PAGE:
Oh, you mean the compression chamber? When it just wants to compress you and you know it’s a closeout and you’re not making it? Usually I try to hold on as long as I can, but if you have to eject, usually the spit is stinging so hard and hitting your whole body, and in your eyes. You just can’t hang on anymore and the floor is dropping out, so there’s no water underneath you. Maybe at that point you want to penetrate into one of those pockets and get out the back, and hopefully the wave will spit you out the back. That’s the easiest exit you will get.

In the last couple of years, you’ve become quite a GoPro operator. I’ve watched people, and it seems like it would be easier to use it on a wave that’s long and down the line, but to watch people like you and Jaime (O’Brien) doing it on really short intense Backdoor and Pipe…What’s your favorite technique for GoPro? How did you learn how to use it properly?
Before, it was simple—just have it on your board and keep it pointed toward you, but that got boring and guys started exploring other angles. Handles came out. (Jaime) Sterling, Jaime O’Brien and Kalani Chapman were exploring with handles or a little pole. I’ve always found that a little hard, because you have to paddle with it in your mouth or something. I just like grabbing the back of it where the floaty part is and having that part in your mouth when you’re pulling in and sometimes grabbing it out of your mouth, so you can get the behind the scenes perceptive. The rider’s point of view, behind your head. Get the board and the backside of your body. See how deep you are in the tube. I like that angle. and I like the one that they’re doing now with a pole where they bring it around the body, turning it to get the back and the front in one ride.

What about the mouth mount, like the little snorkel?
I haven’t experimented with the snorkel thing yet. It just seems like I’d take in water and that wouldn’t be good, so maybe I just need to make my own mouthpiece to be comfortable.

After all the years of going to Hawaii, who is your favorite all-time North Shore surfer? What surfers are impressing you right now?
Without a question, Slater is the man at Pipe. He’s so gnarly out there. Slater, John John. Mason’s impressing me. He’s been getting slotted out there! I’m stoked for him to win the shootout. I wish I was there too, actually. Jaime O’Brien, of course. Derek and Michael Ho. Love watching them still getting barreled after all these years. And I love being out there with them when it’s big and perfect, and they’re always on the best ones.

Do you have any travel tips for the first-time North Shore surfer?
There’s so much advice you can give someone like that. Just stay out of the way. Let the locals catch their waves. Experiment from the shoulder a little. Ease your way into the lineup. Don’t go to hard into it for your first trip. Take it easy.

Have you had any problems with the locals there?
No, no. I’ve had my share of waves and run-ins, but you know you’re surfing a spot where everyone wants the same wave. Sometimes it’s your friend right next to you. We’re all friends, you know. We see the same guys out every session. You’re getting barreled with them, and they’re pushing you and you’re pushing them. It’s all just a learning experience.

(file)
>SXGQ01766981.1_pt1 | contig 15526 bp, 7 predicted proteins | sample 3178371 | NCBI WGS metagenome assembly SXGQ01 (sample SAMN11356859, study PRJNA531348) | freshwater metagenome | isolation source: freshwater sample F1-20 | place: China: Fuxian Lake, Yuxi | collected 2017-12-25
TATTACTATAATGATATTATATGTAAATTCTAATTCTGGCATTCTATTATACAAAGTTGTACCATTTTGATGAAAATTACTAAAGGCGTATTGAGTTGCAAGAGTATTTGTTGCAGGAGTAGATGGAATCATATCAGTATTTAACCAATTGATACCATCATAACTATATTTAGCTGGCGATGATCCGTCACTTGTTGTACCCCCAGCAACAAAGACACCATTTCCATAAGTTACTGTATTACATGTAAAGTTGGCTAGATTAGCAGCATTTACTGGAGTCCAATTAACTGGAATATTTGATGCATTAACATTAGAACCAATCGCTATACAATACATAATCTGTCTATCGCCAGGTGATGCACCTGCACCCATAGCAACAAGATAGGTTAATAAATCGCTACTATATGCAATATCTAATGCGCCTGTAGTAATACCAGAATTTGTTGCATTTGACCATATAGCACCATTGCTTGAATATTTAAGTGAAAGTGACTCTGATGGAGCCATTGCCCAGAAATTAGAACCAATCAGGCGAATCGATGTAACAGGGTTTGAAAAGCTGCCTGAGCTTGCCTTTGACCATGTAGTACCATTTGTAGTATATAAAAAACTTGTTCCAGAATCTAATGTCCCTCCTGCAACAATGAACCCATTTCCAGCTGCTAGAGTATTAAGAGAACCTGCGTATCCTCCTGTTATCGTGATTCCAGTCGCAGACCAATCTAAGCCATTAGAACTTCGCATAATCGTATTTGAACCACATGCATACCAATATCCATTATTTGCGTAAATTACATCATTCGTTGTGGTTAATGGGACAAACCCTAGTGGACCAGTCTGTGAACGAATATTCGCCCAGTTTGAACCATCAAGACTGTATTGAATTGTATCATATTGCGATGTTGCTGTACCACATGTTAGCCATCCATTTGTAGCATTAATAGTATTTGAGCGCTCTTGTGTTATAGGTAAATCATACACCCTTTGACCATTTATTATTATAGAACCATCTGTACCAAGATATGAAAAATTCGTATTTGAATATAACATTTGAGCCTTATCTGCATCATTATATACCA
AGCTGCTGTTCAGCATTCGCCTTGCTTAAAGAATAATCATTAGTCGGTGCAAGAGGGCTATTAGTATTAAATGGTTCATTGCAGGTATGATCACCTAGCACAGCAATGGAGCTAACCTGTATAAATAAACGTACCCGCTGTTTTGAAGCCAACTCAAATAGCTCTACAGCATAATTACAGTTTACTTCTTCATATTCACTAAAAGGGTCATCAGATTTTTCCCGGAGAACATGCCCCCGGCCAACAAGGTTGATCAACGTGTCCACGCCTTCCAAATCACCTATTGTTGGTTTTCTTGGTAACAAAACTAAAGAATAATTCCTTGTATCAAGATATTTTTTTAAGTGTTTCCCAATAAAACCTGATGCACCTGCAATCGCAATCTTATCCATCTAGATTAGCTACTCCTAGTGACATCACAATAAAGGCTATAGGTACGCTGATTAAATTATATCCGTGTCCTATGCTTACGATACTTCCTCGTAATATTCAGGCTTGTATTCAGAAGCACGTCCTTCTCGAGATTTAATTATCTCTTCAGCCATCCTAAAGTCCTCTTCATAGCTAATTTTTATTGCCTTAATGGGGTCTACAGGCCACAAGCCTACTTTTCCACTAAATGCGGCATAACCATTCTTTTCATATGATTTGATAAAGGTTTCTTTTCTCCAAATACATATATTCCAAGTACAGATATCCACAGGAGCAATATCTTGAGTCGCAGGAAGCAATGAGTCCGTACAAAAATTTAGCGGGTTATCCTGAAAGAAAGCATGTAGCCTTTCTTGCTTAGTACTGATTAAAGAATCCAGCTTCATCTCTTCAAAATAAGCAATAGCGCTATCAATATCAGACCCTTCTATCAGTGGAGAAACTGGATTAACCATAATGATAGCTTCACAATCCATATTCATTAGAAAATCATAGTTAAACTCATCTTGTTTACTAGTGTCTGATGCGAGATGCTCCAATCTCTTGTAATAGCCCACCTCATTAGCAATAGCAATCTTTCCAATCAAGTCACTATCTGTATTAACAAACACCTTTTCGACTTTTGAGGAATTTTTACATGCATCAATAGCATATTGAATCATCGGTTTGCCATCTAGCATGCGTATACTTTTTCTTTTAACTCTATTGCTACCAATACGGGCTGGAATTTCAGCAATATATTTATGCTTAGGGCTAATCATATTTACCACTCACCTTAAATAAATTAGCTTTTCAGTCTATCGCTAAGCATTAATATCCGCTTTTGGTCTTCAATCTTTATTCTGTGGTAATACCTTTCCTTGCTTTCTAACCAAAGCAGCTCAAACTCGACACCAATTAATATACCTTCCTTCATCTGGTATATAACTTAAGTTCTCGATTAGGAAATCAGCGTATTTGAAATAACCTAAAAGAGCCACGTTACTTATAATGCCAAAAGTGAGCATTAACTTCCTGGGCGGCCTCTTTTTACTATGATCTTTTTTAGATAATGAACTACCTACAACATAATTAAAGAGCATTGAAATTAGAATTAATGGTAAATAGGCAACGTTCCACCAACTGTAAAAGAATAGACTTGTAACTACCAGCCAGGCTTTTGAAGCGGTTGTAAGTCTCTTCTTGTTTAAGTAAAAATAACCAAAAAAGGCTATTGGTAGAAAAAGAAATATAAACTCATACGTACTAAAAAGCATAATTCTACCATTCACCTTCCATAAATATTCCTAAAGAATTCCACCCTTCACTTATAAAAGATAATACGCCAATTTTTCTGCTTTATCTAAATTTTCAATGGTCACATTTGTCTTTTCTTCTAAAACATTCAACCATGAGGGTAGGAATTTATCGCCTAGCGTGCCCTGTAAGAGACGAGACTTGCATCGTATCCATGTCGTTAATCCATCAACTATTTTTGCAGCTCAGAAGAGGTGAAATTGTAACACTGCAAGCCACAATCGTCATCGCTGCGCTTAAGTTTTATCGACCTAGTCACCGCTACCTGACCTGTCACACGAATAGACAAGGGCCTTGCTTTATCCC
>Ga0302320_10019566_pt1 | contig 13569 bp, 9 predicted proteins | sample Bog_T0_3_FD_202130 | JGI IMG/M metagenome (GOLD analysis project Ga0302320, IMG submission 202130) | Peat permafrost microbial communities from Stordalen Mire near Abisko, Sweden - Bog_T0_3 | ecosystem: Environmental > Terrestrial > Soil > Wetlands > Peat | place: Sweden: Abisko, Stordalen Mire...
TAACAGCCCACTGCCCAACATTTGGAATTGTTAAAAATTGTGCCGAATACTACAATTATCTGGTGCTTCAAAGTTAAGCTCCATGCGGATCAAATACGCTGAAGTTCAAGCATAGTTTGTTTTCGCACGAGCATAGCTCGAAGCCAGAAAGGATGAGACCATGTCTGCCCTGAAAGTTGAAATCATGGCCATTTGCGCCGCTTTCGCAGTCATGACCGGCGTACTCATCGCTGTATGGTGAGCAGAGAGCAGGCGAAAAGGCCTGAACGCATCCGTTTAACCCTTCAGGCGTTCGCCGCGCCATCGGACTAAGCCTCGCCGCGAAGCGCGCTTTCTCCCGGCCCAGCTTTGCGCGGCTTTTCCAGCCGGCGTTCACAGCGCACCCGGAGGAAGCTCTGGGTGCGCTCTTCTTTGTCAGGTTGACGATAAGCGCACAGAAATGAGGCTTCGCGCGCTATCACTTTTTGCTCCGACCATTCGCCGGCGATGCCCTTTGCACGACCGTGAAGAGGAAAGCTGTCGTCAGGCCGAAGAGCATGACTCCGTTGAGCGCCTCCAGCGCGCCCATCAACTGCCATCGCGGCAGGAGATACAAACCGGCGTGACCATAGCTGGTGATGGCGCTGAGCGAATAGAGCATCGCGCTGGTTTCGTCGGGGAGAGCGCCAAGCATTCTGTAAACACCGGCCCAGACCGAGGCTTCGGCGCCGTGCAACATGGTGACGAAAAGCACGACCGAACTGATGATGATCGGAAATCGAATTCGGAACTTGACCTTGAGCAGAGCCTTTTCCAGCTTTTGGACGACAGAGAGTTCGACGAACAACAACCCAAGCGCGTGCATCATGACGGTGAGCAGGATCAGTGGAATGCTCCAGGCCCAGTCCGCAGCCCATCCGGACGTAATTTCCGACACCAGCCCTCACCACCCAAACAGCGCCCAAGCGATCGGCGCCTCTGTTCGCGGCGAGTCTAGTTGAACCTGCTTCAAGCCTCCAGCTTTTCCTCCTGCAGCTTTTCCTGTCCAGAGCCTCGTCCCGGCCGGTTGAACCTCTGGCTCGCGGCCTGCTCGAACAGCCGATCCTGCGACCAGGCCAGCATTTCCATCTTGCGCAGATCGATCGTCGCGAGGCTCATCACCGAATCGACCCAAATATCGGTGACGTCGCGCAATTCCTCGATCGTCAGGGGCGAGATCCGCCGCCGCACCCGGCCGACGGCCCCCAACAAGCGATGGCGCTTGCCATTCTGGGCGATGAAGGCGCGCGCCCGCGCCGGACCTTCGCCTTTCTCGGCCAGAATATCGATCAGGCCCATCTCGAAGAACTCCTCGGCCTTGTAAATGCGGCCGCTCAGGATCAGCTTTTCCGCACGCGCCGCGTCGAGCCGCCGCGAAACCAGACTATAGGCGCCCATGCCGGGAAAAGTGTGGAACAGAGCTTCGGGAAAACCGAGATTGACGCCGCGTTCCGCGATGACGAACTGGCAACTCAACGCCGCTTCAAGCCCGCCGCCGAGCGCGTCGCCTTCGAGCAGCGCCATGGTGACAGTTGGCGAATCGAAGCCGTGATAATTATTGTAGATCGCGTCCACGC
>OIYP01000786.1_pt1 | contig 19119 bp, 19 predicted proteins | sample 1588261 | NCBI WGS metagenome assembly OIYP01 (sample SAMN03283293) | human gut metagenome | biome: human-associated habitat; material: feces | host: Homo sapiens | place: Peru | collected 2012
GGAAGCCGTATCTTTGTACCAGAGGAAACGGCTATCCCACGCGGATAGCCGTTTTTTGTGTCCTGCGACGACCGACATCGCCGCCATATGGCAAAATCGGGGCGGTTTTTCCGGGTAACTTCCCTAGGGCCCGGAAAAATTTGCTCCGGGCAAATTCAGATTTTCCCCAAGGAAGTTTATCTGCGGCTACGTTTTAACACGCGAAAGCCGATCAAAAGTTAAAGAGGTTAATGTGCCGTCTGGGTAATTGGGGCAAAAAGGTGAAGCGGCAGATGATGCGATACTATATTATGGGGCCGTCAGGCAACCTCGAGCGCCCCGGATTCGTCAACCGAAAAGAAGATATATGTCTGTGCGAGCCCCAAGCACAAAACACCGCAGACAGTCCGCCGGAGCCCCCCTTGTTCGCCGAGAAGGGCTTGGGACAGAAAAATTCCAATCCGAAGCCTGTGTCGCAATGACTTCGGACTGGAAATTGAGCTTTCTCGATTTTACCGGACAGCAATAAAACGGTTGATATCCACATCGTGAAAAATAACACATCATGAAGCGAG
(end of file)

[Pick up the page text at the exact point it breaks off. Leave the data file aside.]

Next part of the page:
People continually tell me, “How does that guy go over there and get so many waves?” What’s your secret of being out at Pipeline with all the locals, the hyped- up millionaires and new kids trying to make an impression every year? How do you slide through it all, stay motivated and continue to get your fair share of waves?
It’s just always new people going every year, so I don’t look at it like I’ll go over there and get a bunch of waves. I’ve been going there for 25 years, so I kind of learn…I pick the waves I want to go on and wait for them.

Do you have any advice to hitchhikers on the North Shore?
I’ve hitchhiked a few times before, haven’t you? If you’re at Lani’s and need a ride up to Pipe, or you’re at V-Land and need a ride to Logs. It’s just easy. There’s one road through the whole place. You’re either going that way or that way. It’s pretty easy. It’s not like here, where your throw your thumb out and people look at you all weird. It’s good vibes over there. Easy to ride in the back of the truck all wet in your trunks from surfing…like “Ya, I need a ride to pipe!”
One night 20 years ago, I had a rental car and pulled over to the side of the road and tried to sleep. I got rousted and sent away. Have you ever tried camping or any low-budget sneaky way of staying over there?
I went to Maui and camped out on the beach. Just slept in the car. Never got hassled. But if you’re on the North Shore though, you’re probably going to get your windows knocked out by some ice-head or something. There’s some gnarly homeless people there…you don’t want to camp on the beach. It’s not very safe. But if you’re in Maui or Kauai, there are tons of rad places to camp. But Oahu is just dangerous.

Your skills at typical Pipeline, Backdoor and Sunset are well-documented…finals in world tour events and all sorts of events out there. Have you ever had a desire to ride really big waves, like paddle Jaws? it seems like the best surfers, many of the best tube riders and best all-around competitive surfers don’t bother with huge waves. What’s your position on really big waves?
Well, Dorian makes it looks so easy. He’s so gnarly. He’s a good example. Watching him at Jaws is amazing. Some of his rides make me want to try too, because some of the waves they catch are so clean. Now paddling on 10’ and 11’ boards…shape me a board like that and we’ll see if I go.

What’s the biggest waves you’ve surfed over there?
Probably Waimea, 12-15 foot. Nothing too big like the outer reefs. I’d like to surf Jaws, or one of those places where you have good surroundings. You’ve got boats and jet skis and float equipment, you have people around. That would be fun to catch one of those bombs and get barreled for sure. I wouldn’t mind trying that one day, maybe this year or something.

It seems like it would be just so natural for you, if you wanted to do it. But it doesn’t seem like you’d be interested in many of the waves because you’re not getting barreled. Sometimes it’s just a big bouncy ride.